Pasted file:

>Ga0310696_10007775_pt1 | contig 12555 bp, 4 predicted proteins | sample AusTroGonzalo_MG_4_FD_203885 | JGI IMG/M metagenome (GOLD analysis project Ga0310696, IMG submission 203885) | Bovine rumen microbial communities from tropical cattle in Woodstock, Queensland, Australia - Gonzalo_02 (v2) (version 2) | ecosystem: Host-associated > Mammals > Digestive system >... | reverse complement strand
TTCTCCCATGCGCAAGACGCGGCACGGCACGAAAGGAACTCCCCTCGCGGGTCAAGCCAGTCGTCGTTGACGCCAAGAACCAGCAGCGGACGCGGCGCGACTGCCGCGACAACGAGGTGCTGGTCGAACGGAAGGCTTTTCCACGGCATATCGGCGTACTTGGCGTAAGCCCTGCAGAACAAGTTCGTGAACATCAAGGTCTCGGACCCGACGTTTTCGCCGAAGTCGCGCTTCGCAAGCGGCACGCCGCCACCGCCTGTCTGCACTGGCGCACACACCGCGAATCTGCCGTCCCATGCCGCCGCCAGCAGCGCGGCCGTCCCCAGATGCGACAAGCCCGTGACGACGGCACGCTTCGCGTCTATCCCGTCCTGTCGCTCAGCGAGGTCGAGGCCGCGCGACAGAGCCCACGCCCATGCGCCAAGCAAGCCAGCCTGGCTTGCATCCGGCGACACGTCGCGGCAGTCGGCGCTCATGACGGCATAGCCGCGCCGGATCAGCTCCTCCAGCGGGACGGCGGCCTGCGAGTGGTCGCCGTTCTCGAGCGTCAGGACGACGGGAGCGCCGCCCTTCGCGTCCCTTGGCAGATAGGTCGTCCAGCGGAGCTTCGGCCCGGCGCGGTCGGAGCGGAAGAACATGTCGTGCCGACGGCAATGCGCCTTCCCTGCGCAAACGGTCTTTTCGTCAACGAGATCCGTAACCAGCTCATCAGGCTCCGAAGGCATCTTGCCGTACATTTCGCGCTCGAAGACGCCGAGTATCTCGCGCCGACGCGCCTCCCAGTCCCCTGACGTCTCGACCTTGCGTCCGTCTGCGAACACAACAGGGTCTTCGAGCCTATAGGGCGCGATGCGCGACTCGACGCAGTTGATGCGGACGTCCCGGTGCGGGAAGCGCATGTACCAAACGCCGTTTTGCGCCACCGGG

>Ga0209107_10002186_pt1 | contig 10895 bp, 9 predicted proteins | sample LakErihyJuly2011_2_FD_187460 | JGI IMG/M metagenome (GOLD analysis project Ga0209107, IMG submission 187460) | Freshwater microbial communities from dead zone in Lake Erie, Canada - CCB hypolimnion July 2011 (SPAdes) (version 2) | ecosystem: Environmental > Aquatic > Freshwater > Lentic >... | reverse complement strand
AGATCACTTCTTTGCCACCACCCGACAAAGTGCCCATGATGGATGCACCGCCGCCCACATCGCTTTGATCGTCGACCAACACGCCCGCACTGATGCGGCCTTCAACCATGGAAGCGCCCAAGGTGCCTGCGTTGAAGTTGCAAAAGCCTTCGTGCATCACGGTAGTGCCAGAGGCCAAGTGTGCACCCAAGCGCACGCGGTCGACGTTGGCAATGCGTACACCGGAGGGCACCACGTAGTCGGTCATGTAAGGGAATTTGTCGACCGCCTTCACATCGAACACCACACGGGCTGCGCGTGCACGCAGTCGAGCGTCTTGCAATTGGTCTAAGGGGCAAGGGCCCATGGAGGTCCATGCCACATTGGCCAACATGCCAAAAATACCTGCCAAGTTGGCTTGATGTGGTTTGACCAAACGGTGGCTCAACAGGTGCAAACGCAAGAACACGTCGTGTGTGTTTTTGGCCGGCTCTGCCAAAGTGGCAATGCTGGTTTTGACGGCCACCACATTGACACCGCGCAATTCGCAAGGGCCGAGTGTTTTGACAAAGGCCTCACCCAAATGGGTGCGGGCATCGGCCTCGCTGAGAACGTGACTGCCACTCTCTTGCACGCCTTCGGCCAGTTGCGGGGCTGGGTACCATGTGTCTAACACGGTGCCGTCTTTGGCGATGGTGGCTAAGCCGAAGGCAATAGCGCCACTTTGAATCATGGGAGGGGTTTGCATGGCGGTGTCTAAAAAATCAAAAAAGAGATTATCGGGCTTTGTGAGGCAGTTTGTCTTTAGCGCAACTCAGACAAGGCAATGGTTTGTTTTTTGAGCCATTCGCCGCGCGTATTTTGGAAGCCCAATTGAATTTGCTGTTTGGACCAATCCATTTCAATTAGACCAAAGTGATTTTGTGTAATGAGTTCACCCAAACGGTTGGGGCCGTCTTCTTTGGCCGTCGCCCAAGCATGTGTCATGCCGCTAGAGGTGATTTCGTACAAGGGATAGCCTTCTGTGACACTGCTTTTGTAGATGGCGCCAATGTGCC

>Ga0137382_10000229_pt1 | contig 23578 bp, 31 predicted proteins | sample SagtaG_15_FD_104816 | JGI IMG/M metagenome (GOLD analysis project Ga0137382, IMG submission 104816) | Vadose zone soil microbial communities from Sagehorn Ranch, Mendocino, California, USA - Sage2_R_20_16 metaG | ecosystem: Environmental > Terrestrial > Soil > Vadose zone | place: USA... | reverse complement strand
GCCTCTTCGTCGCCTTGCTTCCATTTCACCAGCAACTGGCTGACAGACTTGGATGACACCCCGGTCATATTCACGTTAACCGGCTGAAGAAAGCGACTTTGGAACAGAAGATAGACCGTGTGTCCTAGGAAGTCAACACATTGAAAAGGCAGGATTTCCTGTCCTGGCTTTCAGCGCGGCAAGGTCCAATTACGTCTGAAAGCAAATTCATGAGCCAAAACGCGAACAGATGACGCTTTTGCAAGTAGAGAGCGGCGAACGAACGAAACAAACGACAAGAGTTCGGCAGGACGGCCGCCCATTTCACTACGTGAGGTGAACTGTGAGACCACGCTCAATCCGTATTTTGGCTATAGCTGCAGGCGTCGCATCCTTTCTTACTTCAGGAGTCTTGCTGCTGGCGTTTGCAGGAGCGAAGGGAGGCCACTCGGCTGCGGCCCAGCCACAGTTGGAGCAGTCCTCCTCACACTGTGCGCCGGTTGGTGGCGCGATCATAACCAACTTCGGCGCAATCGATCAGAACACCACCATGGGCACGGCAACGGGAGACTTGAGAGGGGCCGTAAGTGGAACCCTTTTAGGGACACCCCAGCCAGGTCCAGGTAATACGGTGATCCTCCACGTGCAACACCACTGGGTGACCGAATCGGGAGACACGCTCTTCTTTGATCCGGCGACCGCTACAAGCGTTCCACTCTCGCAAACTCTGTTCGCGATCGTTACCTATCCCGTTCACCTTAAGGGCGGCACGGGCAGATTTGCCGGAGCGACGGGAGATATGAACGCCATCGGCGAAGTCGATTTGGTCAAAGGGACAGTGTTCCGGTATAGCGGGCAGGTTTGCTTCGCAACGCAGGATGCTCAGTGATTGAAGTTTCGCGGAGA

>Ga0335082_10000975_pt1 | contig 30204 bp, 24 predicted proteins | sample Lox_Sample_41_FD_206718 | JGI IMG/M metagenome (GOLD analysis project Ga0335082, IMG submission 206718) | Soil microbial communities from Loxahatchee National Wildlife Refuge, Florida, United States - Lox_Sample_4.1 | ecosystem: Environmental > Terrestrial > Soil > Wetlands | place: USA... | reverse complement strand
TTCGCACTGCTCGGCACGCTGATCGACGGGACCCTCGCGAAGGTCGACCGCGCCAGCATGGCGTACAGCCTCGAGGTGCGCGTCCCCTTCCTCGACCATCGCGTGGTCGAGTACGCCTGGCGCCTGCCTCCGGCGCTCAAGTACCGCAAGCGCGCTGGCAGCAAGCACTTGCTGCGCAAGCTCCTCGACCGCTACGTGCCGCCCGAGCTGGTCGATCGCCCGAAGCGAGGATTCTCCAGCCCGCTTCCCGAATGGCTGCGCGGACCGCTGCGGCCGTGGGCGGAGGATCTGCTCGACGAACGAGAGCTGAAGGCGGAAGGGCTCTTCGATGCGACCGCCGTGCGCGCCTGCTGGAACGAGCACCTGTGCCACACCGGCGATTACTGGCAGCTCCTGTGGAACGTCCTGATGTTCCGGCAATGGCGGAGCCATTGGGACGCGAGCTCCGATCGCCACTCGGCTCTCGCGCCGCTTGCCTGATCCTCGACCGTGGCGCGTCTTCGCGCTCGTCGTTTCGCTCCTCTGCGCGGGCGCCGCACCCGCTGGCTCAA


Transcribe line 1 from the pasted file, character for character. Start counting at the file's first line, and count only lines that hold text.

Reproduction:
>Ga0310696_10007775_pt1 | contig 12555 bp, 4 predicted proteins | sample AusTroGonzalo_MG_4_FD_203885 | JGI IMG/M metagenome (GOLD analysis project Ga0310696, IMG submission 203885) | Bovine rumen microbial communities from tropical cattle in Woodstock, Queensland, Australia - Gonzalo_02 (v2) (version 2) | ecosystem: Host-associated > Mammals > Digestive system >... | reverse complement strand